- Katie Hennessey
The City didn’t open a pathway for performers to legally play in public outdoor spaces until 2016. But, now that it’s here, musical performers have become fixtures at numerous downtown sites. What would the Pearl district be without its barefoot didgeridoo musician or the Torch of Friendship without its bagpipe player?
In recent months, busking has been all the more essential. When music venues closed in March to limit the spread of COVID-19, life for musicians was uprooted. With no gigs, stages or audiences available to contribute to their livelihoods and creative outlets, some turned to the streets.
San Antonio musicians performing in public places told the Current that busking during the coronavirus crisis is one of the few remaining ways to reach audiences, keep their skills sharp and share fresh ideas.
‘Solitary Life is for the Birds’
San Antonio native John Stuart is not new to the Alamo City’s busking scene. He recalls sitting outside the Majestic Theatre with his 60-year-old German cello playing “Memories” as audiences left the musical Cats.
That was before COVID-19, back when it was safe to congregate together in theaters. Stuart, a former cellist for the Hamburg Mozart Orchestra, said he misses the social aspect of music.
“You build all these social interactions in the music business,” Stuart told the Current. “And when that’s taken away, it’s almost like your connection to people is gone.”
The instrumentalist set up in the King William District in early June with his back to a naturally amplifying wall near the San Antonio River.
In-between Bach compositions, Stuart greeted trail passersby — cyclists, dog walkers, couples out for an evening stroll. After a performance of Bouree Third Cello Suite, he confessed to a small crowd that the quarantine blues had gotten the best of him.
“Solitary life is for the birds,” the cellist said.
After the show, Stuart said he could have emulated other musicians and turned to live-streaming for a social connection. But it just doesn’t compare to the real thing.
“Online is a one-way conversation,” he added. “Out here, I look into someone’s eyes and they can actually be like conductors for me. If they look bored, I might play a little more frantic. If they are more serious, I might slow the tempo down. There is an immediate sort of dialogue out here."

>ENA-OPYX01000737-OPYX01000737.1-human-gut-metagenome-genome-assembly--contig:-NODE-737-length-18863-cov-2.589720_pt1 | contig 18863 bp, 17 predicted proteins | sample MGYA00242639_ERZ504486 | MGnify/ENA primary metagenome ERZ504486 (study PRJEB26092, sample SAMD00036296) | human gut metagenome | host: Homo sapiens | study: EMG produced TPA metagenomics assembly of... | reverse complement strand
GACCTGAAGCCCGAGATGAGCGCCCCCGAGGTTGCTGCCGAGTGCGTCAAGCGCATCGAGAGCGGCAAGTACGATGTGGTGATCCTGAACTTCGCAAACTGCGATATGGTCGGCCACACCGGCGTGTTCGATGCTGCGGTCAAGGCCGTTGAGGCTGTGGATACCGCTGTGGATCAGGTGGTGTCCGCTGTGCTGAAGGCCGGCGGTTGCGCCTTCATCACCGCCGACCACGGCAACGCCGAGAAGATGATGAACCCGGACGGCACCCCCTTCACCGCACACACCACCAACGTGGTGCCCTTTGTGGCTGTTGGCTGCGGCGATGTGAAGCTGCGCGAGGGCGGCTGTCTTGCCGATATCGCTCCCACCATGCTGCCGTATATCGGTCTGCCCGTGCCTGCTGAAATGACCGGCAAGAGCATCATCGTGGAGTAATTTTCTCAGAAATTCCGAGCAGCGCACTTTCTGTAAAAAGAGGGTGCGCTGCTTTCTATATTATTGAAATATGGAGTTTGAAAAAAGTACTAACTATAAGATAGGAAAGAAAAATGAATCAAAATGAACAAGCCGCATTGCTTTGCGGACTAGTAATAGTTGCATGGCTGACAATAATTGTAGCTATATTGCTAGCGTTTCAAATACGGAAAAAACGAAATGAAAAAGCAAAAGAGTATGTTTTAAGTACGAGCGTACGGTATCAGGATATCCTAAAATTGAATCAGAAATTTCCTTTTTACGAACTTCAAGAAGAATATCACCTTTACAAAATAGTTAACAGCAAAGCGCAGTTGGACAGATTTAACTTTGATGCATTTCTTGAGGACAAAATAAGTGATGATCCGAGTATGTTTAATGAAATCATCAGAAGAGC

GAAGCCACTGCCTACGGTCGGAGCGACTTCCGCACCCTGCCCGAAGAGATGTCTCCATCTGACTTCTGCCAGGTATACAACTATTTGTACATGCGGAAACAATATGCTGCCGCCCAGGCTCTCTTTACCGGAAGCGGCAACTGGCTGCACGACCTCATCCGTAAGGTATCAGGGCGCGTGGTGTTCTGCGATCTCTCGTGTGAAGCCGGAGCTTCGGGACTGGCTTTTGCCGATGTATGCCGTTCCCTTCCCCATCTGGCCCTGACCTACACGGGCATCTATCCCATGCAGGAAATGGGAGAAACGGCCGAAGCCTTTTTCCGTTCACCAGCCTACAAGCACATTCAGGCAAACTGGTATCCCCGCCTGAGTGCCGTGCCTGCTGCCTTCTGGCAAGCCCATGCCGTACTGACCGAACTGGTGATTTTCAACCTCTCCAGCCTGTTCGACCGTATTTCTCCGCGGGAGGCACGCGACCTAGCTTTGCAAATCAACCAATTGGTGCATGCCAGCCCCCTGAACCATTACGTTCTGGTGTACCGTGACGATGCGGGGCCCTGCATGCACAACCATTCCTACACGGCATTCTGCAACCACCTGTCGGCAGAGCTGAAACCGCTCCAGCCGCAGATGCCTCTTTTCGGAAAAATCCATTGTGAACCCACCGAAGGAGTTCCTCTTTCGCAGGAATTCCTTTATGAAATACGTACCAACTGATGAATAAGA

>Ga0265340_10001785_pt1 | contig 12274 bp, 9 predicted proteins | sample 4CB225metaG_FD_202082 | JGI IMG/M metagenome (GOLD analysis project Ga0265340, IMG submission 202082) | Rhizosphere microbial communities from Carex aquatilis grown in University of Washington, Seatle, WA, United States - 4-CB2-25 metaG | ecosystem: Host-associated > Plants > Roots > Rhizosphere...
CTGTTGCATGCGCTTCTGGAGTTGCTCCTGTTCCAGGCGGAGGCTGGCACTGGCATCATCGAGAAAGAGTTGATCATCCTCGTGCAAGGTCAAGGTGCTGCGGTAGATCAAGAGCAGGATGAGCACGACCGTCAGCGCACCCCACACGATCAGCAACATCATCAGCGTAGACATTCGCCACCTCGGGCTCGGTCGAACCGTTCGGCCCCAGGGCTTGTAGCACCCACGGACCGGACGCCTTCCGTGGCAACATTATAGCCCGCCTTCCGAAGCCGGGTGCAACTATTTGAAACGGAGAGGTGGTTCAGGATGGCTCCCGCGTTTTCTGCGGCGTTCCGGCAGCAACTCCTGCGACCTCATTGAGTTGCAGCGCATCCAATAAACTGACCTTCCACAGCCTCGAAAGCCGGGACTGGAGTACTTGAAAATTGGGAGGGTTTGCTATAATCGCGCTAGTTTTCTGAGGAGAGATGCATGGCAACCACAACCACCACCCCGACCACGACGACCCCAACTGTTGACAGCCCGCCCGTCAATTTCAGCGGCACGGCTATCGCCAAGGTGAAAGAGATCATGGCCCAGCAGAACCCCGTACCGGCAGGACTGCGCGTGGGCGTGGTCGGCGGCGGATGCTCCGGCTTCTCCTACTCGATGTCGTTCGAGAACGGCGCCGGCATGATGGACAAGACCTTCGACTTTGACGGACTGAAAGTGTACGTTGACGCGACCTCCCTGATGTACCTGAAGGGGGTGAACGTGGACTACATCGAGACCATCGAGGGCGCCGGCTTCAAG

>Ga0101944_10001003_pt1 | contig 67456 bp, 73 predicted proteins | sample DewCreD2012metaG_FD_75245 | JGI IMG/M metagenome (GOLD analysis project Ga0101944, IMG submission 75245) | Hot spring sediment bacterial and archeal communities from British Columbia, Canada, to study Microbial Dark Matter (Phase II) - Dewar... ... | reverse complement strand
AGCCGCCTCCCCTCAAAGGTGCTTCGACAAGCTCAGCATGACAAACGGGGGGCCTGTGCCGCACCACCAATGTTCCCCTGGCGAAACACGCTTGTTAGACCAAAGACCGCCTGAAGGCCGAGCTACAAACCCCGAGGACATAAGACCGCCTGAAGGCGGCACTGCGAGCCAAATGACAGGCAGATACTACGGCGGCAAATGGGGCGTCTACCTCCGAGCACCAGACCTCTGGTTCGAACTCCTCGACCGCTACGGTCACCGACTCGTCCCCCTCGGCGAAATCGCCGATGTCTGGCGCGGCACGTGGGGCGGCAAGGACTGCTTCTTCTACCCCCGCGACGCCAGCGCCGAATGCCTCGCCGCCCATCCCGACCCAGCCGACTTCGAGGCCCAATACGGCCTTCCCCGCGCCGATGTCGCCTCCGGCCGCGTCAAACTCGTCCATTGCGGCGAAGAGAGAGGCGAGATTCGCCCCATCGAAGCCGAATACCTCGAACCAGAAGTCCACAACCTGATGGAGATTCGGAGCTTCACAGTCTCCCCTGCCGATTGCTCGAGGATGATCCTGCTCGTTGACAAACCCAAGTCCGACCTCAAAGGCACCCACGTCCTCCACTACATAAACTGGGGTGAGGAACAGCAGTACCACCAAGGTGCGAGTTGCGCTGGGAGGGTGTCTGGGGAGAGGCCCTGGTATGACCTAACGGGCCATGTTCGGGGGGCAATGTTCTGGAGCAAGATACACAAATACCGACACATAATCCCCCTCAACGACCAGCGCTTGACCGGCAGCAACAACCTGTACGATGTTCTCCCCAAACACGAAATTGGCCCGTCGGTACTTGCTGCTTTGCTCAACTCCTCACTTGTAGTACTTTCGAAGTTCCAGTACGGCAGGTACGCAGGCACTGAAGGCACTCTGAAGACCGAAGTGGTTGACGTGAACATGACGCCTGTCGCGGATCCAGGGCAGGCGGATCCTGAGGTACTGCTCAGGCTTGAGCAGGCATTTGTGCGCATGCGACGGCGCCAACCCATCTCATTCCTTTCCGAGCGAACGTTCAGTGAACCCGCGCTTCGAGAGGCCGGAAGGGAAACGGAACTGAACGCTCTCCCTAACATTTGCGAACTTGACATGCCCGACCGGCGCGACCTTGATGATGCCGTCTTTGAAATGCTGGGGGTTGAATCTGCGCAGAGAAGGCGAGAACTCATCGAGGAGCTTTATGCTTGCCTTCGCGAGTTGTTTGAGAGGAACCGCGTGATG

- Katie Hennessey
Members from Latino-funk band, Mírame, added a musical experience to a June Saturday evening at Travis Park. The downtown green space, though sparsely congregated, had a different feel from the abandoned green spaces many people encountered weeks earlier.
Enrique Zurita rattled on the drums, while Louis Fermin blended ethereal notes on the keyboard. The duo’s instrumental jam session invited park-goers into the experience. One passerby joining in to add vocals while others danced along.
Mírame was invited to play at Austin's massive SXSW festival for the first time this year, Zurita told the Current after the park show.
“We were making preparations for SXSW, but when that got cancelled, we’ve just been trying to stay focused on music,” Fermin added.
The band members have kept their musical focus by writing songs and playing wherever they can, according to Fermin. Even if it means busking in city parks.
“We’re just trying to get ready for when things pick back up,” the keyboardist said.
Paper Tiger contacted the band at the beginning of June, when concert venues appeared to be reviving at limited capacity. But the brisk rise in COVID-19 cases led to a ban on outdoor gatherings of over 100 people and slammed the brakes on that performance.
- Katie Hennessey
Hip-hop trio, Defylo stopped in at Pearl’s riverside park for a nighttime show in mid-June. The freestyling team brought on-the-spot rhymes, catchy harmonies and an upbeat percussion to their set. Their main reason for showing up was to deliver a message.
“I am just trying to reach the people, I am just trying to make a change,” the group harmonized to the audience at the park.
Defylo’s performance came amid a heavy backdrop. Even as the city reeled from the COVID-19 crisis, many here spent weeks taking to the streets to advocate for racial justice and police reforms.
“Hold on, be strong, be still, be calm,” the trio harmonized. “The sun shines after the storm, it’s darkest before the dawn.”
With the absence of music venues to reach audiences with fresh ideas, the impromptu availability of an outdoor performance venue gave Defylo an outlet for their positive message.
Where to Busk?
Whether buskers are trying to find connection, practice or a seek a place to spread ideas, the streets have become a stage amid the pandemic. But according to the River City’s street performance policies, a few exceptions apply.
Downtown public pedestrian spaces, including city parks, are fair game for musicians, but San Antonio does not allow busking on the River Walk, Alamo Plaza or Main Plaza.
Individually purposed city properties are also off limits, among them the Convention Center, Alamodome, City Hall, Market Square, La Villita and Commerce Street Bridge.
Houston Street and Travis Park are preferred street performance areas. No registration is required to busk in San Antonio.
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